To be sure, under normal circumstances, a pitcher’s velocity being several clicks below his usual regular season figure in the first few appearances of the spring would not really unsettle me. It’s extremely common for guys to ramp up their velocity over the course of Spring Training, and even in the first month or two of the season.
So then, absent any other context, hearing that new Cubs reliever Brad Brach has been topping out in the high-80s this spring (Tribune) would not freak me out, even though he’s historically more of a mid-90s guy. He’s just ramping up, I would tell myself with confidence.
But the thing is, in Brach’s case, there *is* other context: he suffered a bout of mono in the offseason, sufficiently alarming that the Cubs reworked his deal after a physical. Given that mono’s impact ranges widely in people, and given that one of the side effects can be a significant loss of weight and strength, hearing that Brach is 5+ mph under his norm right now is understandably very concerning.
Moreover, with the Cubs already missing Brandon Morrow and Xavier Cedeño – and now possibly Pedro Strop – to start the season, you’ll forgive me if my finger is ever-hovering over the panic button when it comes to relievers.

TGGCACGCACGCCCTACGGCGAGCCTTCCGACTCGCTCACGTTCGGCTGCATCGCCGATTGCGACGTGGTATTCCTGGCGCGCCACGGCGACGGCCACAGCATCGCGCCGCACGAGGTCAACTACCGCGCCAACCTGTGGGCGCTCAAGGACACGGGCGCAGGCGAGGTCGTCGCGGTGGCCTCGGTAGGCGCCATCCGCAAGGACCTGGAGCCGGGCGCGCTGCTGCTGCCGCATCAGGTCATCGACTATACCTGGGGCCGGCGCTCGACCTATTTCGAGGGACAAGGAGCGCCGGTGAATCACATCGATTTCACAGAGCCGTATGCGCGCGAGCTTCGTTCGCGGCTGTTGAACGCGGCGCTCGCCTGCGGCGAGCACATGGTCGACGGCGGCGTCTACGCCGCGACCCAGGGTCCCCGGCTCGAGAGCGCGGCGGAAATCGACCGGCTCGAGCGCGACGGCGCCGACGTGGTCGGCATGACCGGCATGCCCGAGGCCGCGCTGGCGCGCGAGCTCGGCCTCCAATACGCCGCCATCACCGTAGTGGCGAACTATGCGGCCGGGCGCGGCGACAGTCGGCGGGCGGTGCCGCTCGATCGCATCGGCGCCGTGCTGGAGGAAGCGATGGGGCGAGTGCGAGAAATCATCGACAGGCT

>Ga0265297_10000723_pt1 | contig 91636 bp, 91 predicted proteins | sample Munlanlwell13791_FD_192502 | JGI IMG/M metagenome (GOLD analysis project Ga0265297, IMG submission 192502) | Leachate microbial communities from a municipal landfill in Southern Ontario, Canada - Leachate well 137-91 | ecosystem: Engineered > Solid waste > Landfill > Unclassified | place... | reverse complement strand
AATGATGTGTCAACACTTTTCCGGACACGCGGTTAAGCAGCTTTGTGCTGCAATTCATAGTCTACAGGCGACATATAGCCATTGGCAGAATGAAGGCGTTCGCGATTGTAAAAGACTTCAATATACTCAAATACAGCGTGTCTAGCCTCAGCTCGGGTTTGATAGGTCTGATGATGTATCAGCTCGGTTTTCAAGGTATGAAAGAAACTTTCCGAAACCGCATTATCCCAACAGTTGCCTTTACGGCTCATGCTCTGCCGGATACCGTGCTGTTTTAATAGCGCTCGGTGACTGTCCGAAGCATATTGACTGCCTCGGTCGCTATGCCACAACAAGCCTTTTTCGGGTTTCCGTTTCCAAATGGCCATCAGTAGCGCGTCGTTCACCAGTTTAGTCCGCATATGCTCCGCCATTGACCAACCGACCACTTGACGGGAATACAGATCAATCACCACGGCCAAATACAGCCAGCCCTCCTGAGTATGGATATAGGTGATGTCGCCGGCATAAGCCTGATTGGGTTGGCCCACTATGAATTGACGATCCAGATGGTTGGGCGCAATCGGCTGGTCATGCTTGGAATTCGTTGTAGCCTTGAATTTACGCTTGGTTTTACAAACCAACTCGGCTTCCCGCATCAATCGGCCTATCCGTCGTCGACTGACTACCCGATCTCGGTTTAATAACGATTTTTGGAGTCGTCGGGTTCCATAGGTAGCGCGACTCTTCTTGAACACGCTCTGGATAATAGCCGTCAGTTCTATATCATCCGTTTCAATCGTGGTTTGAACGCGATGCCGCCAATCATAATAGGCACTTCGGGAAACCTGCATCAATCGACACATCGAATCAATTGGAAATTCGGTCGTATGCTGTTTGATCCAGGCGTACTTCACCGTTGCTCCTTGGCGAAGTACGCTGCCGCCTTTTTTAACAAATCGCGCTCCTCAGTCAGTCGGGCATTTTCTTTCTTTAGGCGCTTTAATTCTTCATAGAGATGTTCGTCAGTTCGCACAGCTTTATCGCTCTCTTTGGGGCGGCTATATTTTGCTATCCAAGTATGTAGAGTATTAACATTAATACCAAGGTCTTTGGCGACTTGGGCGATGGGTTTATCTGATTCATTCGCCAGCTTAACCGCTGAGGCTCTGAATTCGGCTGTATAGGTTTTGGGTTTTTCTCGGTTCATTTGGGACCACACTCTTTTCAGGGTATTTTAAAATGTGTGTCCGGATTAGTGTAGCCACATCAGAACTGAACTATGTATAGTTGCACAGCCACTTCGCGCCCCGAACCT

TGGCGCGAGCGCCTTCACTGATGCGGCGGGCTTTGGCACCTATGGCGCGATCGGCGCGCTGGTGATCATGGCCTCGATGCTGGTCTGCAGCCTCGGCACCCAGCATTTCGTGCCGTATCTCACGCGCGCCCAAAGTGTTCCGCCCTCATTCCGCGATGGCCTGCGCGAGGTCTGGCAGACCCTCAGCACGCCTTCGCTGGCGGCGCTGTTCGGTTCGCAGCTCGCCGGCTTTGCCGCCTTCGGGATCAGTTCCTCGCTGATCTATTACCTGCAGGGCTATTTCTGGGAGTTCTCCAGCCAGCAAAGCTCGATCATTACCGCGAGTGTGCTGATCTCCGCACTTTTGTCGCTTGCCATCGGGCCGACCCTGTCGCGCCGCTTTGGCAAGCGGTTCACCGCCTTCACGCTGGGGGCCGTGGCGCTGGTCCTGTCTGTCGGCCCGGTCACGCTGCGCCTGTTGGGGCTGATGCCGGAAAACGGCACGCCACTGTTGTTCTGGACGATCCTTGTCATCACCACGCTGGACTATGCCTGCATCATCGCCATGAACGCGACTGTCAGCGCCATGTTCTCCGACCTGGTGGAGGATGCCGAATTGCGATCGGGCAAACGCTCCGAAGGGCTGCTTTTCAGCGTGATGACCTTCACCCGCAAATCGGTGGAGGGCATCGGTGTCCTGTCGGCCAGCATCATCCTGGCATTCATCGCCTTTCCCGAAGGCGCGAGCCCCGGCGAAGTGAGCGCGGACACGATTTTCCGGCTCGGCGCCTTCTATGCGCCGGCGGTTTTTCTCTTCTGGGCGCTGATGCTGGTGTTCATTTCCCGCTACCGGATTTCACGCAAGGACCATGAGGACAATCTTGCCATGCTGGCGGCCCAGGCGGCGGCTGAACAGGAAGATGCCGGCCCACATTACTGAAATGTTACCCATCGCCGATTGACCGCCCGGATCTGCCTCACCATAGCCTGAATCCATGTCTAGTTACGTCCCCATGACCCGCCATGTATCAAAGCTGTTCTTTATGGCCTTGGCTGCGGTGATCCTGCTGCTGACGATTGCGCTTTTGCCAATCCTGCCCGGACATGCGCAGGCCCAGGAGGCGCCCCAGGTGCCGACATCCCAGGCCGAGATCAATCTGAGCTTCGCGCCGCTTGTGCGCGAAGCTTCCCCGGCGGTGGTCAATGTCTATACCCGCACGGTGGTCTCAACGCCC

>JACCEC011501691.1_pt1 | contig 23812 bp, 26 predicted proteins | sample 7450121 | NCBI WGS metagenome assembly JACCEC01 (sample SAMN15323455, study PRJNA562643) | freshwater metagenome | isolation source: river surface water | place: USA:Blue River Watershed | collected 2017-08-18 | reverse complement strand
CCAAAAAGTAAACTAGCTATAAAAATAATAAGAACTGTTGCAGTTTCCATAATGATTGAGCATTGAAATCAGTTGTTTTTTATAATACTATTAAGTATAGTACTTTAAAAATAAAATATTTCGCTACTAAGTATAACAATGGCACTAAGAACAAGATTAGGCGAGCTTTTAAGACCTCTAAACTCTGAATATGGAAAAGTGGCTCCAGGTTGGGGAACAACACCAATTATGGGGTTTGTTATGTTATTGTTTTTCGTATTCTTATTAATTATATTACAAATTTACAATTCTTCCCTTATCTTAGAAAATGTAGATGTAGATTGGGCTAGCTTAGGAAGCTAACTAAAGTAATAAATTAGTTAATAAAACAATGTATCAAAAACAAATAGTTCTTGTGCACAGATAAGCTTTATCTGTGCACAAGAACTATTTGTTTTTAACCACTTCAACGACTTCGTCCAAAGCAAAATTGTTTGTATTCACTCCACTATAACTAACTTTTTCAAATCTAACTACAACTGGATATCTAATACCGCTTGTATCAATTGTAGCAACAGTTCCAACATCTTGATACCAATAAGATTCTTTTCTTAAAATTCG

For his part, Brach suggests to the Tribune that there’s no connection to his illness, and this slow ramp up is always the case for him. In fact, he says that people asking him if he’s all right late in the Spring is a normal thing. So, it happening now is also just par for the course.
The good news is that Brach is right, in part: he’s absolutely had years where his late-spring, early-April velocity was barely over 90 mph, and then it ramped up pretty quickly to the mid-90s range. That said, per Brooks data, that doesn’t appear to have been the case for him in any of the last five seasons. Instead, for a half-decade, his velocity registers in the low-to-mid-90s pretty much right out of the gate.
To be fair, we don’t always have mid-March readings, and it’s possible he was sitting in the upper-80s at some point in the last few springs. It’s also important to note that he was delayed a bit in his ramp up, so although we’re a couple weeks from the start of the season, he might be a little further back than that.
We’ll keep a close eye on this going forward, because obviously there’s a considerable difference between 95 mph and 90 mph when you’re a power righty reliever. The Cubs signed Brach to be their main outside addition in the bullpen, and any dip to his effectiveness is going to sting.
Also, because the Cubs elected not to make significant additions in the bullpen – opting instead for late-in-the-offseason, value signings – they will not be immune from considerable scrutiny if the bullpen proves to be a liability in the first half of the season.